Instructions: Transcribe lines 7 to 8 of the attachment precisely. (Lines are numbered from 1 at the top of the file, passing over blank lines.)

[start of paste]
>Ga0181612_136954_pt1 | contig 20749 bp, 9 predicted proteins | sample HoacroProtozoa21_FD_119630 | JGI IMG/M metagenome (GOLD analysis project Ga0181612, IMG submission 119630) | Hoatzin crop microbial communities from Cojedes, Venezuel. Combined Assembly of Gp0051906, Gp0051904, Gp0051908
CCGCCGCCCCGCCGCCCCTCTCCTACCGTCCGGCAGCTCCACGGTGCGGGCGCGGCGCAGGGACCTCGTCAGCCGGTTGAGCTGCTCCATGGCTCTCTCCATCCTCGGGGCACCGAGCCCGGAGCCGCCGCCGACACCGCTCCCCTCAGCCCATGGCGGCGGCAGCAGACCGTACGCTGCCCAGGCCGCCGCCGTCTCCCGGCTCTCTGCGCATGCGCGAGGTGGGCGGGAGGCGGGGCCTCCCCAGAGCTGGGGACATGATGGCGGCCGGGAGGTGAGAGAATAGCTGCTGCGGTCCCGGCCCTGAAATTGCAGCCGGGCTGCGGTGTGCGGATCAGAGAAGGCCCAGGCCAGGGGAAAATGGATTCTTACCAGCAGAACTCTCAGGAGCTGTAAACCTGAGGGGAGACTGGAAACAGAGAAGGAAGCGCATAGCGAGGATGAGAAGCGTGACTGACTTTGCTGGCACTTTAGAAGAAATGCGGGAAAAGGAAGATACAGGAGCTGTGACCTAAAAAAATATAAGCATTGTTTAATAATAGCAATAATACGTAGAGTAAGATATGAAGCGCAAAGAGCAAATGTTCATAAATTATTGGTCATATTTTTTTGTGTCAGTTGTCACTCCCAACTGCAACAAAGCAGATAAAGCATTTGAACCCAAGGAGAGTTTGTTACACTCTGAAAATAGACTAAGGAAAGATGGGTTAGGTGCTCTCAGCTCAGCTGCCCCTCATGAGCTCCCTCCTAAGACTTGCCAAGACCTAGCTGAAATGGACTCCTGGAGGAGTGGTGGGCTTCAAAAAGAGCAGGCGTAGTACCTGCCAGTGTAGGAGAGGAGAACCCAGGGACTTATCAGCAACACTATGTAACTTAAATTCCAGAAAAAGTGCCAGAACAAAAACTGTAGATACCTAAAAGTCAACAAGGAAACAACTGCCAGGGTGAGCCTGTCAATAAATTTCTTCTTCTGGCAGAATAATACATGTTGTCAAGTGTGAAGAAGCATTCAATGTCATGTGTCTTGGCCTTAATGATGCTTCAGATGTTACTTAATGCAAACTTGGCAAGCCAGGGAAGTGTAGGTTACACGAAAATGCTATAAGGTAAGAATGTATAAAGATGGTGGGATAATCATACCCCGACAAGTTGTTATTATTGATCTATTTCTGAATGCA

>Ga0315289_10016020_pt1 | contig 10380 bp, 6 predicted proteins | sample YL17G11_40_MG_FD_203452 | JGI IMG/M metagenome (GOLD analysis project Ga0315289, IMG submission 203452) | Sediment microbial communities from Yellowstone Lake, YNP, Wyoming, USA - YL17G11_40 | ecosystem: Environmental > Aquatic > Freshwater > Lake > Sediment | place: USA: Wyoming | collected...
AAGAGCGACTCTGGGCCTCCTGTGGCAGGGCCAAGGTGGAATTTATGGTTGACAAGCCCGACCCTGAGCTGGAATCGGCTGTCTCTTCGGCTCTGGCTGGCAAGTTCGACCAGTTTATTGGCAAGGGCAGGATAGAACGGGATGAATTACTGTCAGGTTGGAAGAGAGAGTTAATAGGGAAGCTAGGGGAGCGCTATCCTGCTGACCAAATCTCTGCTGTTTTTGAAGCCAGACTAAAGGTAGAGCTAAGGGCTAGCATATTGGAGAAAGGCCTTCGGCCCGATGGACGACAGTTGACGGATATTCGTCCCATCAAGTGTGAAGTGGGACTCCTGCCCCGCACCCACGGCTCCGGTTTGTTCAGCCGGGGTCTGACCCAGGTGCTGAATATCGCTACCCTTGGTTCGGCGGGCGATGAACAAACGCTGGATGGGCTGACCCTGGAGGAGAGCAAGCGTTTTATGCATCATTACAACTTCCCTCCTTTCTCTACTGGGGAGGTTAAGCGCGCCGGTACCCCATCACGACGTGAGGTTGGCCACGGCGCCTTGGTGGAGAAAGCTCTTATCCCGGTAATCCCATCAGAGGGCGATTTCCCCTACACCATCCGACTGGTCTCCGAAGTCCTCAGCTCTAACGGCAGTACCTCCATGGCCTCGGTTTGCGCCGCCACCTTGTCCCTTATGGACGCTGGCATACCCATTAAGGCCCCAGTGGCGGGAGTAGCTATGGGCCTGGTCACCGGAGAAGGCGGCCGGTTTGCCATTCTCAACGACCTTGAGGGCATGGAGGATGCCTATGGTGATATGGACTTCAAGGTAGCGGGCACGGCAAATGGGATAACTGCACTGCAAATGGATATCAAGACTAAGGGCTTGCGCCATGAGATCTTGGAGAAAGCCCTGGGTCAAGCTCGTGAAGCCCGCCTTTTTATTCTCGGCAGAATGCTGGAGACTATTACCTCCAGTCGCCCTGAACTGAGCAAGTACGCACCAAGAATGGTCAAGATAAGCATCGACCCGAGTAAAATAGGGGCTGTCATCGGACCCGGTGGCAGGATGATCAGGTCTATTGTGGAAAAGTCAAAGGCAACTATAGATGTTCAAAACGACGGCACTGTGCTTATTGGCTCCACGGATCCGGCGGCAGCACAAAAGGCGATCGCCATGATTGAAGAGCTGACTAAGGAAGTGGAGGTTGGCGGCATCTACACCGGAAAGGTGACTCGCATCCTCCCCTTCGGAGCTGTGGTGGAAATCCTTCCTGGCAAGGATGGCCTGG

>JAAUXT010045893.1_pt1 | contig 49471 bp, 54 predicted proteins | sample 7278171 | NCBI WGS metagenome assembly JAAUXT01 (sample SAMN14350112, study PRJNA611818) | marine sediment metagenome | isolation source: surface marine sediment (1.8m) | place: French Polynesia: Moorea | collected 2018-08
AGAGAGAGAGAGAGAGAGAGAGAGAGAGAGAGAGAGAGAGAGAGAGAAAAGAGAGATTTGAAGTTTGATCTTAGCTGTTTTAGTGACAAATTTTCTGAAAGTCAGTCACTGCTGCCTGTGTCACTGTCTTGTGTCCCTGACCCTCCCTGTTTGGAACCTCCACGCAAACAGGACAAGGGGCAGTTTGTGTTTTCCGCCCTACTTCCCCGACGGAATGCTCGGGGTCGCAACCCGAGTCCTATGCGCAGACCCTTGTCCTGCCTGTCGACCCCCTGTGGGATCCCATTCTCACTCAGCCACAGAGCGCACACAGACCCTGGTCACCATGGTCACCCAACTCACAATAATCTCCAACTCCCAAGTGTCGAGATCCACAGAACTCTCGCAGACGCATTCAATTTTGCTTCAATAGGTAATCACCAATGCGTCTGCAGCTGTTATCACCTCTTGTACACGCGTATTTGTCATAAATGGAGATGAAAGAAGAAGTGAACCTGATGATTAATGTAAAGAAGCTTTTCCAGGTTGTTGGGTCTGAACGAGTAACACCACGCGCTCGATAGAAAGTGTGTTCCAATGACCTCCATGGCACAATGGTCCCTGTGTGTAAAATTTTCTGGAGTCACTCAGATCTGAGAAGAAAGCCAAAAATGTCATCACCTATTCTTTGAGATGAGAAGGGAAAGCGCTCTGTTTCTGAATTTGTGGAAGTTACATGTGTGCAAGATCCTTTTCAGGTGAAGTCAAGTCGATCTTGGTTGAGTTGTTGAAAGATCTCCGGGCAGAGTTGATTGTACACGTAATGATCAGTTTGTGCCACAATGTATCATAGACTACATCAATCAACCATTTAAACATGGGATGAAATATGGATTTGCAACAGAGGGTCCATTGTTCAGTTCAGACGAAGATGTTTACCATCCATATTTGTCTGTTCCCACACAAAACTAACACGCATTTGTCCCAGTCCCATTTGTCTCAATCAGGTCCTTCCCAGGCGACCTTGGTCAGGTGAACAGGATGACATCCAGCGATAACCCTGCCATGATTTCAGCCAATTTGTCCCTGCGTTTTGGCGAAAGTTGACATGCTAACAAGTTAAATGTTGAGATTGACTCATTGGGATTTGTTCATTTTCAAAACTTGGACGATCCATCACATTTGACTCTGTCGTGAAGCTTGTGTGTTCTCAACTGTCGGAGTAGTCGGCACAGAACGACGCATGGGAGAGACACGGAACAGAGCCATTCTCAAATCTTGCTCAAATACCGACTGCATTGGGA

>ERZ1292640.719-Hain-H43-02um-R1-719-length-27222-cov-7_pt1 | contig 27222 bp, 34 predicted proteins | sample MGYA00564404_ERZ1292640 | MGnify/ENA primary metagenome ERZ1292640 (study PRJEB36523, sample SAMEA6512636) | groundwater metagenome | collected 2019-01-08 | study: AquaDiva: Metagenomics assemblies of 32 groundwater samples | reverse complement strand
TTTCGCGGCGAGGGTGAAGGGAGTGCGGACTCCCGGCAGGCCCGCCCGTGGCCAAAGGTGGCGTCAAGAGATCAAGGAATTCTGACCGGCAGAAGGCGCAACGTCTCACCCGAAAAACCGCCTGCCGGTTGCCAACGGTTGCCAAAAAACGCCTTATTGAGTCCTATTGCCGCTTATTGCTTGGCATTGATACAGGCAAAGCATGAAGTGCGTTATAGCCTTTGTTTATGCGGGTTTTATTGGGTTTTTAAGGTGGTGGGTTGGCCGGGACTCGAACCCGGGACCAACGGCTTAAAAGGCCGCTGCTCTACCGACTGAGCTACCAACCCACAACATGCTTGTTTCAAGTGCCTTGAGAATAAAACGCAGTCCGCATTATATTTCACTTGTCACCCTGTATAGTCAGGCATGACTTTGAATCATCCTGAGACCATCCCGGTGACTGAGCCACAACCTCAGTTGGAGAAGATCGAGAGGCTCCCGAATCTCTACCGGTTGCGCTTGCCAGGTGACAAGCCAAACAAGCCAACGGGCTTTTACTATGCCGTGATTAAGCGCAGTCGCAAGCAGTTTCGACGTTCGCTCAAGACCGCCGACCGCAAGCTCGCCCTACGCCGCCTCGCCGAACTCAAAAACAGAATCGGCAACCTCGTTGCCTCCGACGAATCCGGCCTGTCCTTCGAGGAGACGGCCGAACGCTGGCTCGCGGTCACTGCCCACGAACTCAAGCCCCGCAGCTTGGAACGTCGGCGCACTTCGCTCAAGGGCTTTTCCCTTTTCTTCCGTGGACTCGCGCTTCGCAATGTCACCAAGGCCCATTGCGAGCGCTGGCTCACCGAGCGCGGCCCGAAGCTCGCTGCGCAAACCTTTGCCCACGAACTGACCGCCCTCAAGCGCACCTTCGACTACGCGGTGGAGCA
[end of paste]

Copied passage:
>ERZ1292640.719-Hain-H43-02um-R1-719-length-27222-cov-7_pt1 | contig 27222 bp, 34 predicted proteins | sample MGYA00564404_ERZ1292640 | MGnify/ENA primary metagenome ERZ1292640 (study PRJEB36523, sample SAMEA6512636) | groundwater metagenome | collected 2019-01-08 | study: AquaDiva: Metagenomics assemblies of 32 groundwater samples | reverse complement strand
TTTCGCGGCGAGGGTGAAGGGAGTGCGGACTCCCGGCAGGCCCGCCCGTGGCCAAAGGTGGCGTCAAGAGATCAAGGAATTCTGACCGGCAGAAGGCGCAACGTCTCACCCGAAAAACCGCCTGCCGGTTGCCAACGGTTGCCAAAAAACGCCTTATTGAGTCCTATTGCCGCTTATTGCTTGGCATTGATACAGGCAAAGCATGAAGTGCGTTATAGCCTTTGTTTATGCGGGTTTTATTGGGTTTTTAAGGTGGTGGGTTGGCCGGGACTCGAACCCGGGACCAACGGCTTAAAAGGCCGCTGCTCTACCGACTGAGCTACCAACCCACAACATGCTTGTTTCAAGTGCCTTGAGAATAAAACGCAGTCCGCATTATATTTCACTTGTCACCCTGTATAGTCAGGCATGACTTTGAATCATCCTGAGACCATCCCGGTGACTGAGCCACAACCTCAGTTGGAGAAGATCGAGAGGCTCCCGAATCTCTACCGGTTGCGCTTGCCAGGTGACAAGCCAAACAAGCCAACGGGCTTTTACTATGCCGTGATTAAGCGCAGTCGCAAGCAGTTTCGACGTTCGCTCAAGACCGCCGACCGCAAGCTCGCCCTACGCCGCCTCGCCGAACTCAAAAACAGAATCGGCAACCTCGTTGCCTCCGACGAATCCGGCCTGTCCTTCGAGGAGACGGCCGAACGCTGGCTCGCGGTCACTGCCCACGAACTCAAGCCCCGCAGCTTGGAACGTCGGCGCACTTCGCTCAAGGGCTTTTCCCTTTTCTTCCGTGGACTCGCGCTTCGCAATGTCACCAAGGCCCATTGCGAGCGCTGGCTCACCGAGCGCGGCCCGAAGCTCGCTGCGCAAACCTTTGCCCACGAACTGACCGCCCTCAAGCGCACCTTCGACTACGCGGTGGAGCA